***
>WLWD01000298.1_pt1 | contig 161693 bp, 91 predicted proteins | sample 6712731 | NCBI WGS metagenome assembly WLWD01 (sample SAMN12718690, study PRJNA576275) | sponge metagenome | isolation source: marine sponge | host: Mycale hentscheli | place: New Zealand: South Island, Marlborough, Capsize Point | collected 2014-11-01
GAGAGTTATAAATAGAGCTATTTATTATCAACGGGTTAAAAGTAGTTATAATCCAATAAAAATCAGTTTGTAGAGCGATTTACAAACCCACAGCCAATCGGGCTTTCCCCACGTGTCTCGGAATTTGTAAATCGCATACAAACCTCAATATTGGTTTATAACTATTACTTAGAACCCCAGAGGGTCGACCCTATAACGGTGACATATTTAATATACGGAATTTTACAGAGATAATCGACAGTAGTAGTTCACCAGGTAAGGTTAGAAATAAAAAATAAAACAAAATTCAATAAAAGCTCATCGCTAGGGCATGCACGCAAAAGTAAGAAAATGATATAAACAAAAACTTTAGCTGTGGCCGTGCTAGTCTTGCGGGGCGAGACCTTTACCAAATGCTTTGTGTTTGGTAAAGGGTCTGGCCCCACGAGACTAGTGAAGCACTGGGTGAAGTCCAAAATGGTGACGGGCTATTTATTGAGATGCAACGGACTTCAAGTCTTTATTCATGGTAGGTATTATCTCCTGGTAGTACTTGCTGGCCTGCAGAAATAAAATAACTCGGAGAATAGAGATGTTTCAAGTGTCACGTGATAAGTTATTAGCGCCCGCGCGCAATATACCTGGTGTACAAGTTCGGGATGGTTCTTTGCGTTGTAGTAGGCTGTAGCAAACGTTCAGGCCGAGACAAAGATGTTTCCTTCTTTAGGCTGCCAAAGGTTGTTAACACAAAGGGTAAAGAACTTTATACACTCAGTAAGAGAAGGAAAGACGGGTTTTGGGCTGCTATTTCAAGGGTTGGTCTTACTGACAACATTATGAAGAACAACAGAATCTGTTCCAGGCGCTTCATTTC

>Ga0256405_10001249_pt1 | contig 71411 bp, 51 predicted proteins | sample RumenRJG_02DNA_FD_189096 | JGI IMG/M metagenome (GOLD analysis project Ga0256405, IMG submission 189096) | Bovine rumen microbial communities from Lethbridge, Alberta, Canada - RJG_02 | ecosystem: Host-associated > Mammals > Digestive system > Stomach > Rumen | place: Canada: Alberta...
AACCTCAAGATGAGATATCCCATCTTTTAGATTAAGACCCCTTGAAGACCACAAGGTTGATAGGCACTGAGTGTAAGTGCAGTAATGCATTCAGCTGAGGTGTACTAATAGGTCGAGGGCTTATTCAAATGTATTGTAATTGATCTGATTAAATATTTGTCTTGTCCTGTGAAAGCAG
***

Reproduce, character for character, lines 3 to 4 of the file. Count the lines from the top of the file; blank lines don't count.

>Ga0256405_10001249_pt1 | contig 71411 bp, 51 predicted proteins | sample RumenRJG_02DNA_FD_189096 | JGI IMG/M metagenome (GOLD analysis project Ga0256405, IMG submission 189096) | Bovine rumen microbial communities from Lethbridge, Alberta, Canada - RJG_02 | ecosystem: Host-associated > Mammals > Digestive system > Stomach > Rumen | place: Canada: Alberta...
AACCTCAAGATGAGATATCCCATCTTTTAGATTAAGACCCCTTGAAGACCACAAGGTTGATAGGCACTGAGTGTAAGTGCAGTAATGCATTCAGCTGAGGTGTACTAATAGGTCGAGGGCTTATTCAAATGTATTGTAATTGATCTGATTAAATATTTGTCTTGTCCTGTGAAAGCAG